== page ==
The enforcement of our laws must align with the expectations of all people and create no lacuna for misinterpretation or abuse. The ECOWAS treaty says free movement so kindly let us create the environment for ‘free movement.’ I thought about EBOLA when writing this but quickly concluded that the current system has no basis or method for checking diseases or stopping their spread from one country to the other. Free movement will encourage trade, education and tourism (yes, there are heritage sites to see across West Africa). Enforcement of regulation will increase trust and the sanctity of contract in Nigeria, which will effectively provide various parties with comfort to go into business partnerships with each other. This leads to the third recommendation which is to ensure that laws are legitimate, impartial are enforced strictly. 

Despite the public outcry over budget padding, corruption by Government officials and the hardship experienced by a majority of citizens, there appears to be no consequence or punishment. We are quick to make excuses for the bad behaviour of leaders and pardon their sins in a wink. This absence of consequences communicates a wrong value system to all and perpetuates a cycle of poor moral behaviour by the youth. Laws and consequences must be communicated to all so that everyone is aware. For instance, one who takes a bribe to do his/her job should lose his job, be forced to return the money and should be displayed as an example of bad behaviour and its negatives consequences; one who does not deliver on the work for which he/she was hired and cannot add value to the system, should be relived of the position; anyone who brings the country into disrepute should be charged to court and subject to serving jail term. Thus the fourth recommendation, to ensure that there are severe consequences for negative actions in order to discourage illegality. 

And Adopt Best Practices

Despite the Economic and Financial Crimes Commission (EFCC), the Independent Corrupt Practices Commission (ICPC), the Police, Courts, Churches, Mosques etc, corruption is rife and potentially growing. It starts from our homes where parents must return to instilling good morals in children, help them to distinguish right from wrong and that there are consequences for all actions. Schools must build on this foundation to instil good values in young minds. They must teach ethics, civics and history. Places of religious worship need to stop celebrating wealth and demand accountability from members and then institutions such as the Police, EFCC, ICPC etc. must enforce the law and ensure that all those who err are brought to justice quickly. The scales of justice must indeed be balanced so that corruption and its perception reduce significantly. Botswana is considered the least corrupt country in Africa ranking 28th on the corruption perception index. It achieved this by performing corruption audits to uncover the reasons for corruption in order to mitigate them and then integrated corruption issues in education, including introducing it to school’s curriculum. The country also has steep penalties for corruption, including jail term of up to 10 years and a fine of up to USD50,000. In learning from Botswana, we take our fifth recommendation which is to strengthen institutions to promote the right behaviour.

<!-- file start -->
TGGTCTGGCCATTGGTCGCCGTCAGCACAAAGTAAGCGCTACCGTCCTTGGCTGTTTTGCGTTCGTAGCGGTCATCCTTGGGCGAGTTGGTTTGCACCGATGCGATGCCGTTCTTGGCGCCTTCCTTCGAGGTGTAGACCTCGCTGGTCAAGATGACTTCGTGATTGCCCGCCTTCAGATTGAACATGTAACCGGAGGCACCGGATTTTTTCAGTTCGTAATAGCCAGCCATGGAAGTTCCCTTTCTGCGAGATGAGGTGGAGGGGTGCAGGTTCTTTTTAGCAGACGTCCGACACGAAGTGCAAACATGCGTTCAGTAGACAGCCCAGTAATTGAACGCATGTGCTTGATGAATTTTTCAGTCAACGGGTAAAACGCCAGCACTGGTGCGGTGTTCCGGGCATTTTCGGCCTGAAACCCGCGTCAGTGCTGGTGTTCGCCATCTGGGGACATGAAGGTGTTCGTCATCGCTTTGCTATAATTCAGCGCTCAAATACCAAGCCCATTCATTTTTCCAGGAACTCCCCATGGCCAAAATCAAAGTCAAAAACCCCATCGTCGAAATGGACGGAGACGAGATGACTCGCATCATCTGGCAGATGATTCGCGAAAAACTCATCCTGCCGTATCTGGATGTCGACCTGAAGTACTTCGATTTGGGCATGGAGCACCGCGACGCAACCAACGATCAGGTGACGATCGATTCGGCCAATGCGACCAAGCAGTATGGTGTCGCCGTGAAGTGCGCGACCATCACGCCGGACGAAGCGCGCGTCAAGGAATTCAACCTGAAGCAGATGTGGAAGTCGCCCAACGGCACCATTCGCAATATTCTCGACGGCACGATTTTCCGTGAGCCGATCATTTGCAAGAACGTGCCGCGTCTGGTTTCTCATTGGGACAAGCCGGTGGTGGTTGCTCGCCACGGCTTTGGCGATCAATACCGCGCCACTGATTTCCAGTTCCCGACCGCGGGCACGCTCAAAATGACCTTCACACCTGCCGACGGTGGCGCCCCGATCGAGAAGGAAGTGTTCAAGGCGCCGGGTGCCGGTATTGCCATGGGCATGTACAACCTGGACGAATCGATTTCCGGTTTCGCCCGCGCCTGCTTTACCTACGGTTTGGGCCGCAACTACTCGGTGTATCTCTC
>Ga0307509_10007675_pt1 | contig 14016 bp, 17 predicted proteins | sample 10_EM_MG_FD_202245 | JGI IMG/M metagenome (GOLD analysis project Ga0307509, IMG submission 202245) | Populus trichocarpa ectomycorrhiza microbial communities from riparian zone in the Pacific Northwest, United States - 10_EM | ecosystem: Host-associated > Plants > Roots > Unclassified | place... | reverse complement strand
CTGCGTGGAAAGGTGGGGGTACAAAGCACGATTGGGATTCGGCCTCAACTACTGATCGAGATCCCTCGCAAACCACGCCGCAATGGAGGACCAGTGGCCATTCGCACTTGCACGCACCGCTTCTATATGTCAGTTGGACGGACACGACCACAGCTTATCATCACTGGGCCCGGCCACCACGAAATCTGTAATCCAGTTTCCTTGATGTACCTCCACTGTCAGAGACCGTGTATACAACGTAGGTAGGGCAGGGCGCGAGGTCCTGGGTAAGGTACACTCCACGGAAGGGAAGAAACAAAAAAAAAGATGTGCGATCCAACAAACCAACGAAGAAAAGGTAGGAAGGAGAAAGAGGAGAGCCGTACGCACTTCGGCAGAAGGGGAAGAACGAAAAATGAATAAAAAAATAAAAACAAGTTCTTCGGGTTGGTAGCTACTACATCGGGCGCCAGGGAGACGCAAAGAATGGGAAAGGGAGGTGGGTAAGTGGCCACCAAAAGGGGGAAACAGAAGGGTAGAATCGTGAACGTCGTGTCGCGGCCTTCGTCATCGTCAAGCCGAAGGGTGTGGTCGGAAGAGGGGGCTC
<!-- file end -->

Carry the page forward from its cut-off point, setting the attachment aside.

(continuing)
It is important for all tiers of government to measure and report their accomplishments against expectations. Budgets are developed based on plans and resources, and in addition to tracking budget achievement, the government should measure and communicate the impact of monies spent periodically. This will highlight gaps and put some pressure on Government agencies to deliver on their mandates. In delivering on their mandates, more people will be positively impacted and further socio-economic development will be achieved. The final recommendation to plug the leakage is to be accountable and thereby promote good governance. Plugging leakages is an important element in the fight against corruption, which can be achieved easily but must be prioritised and deliberately implemented.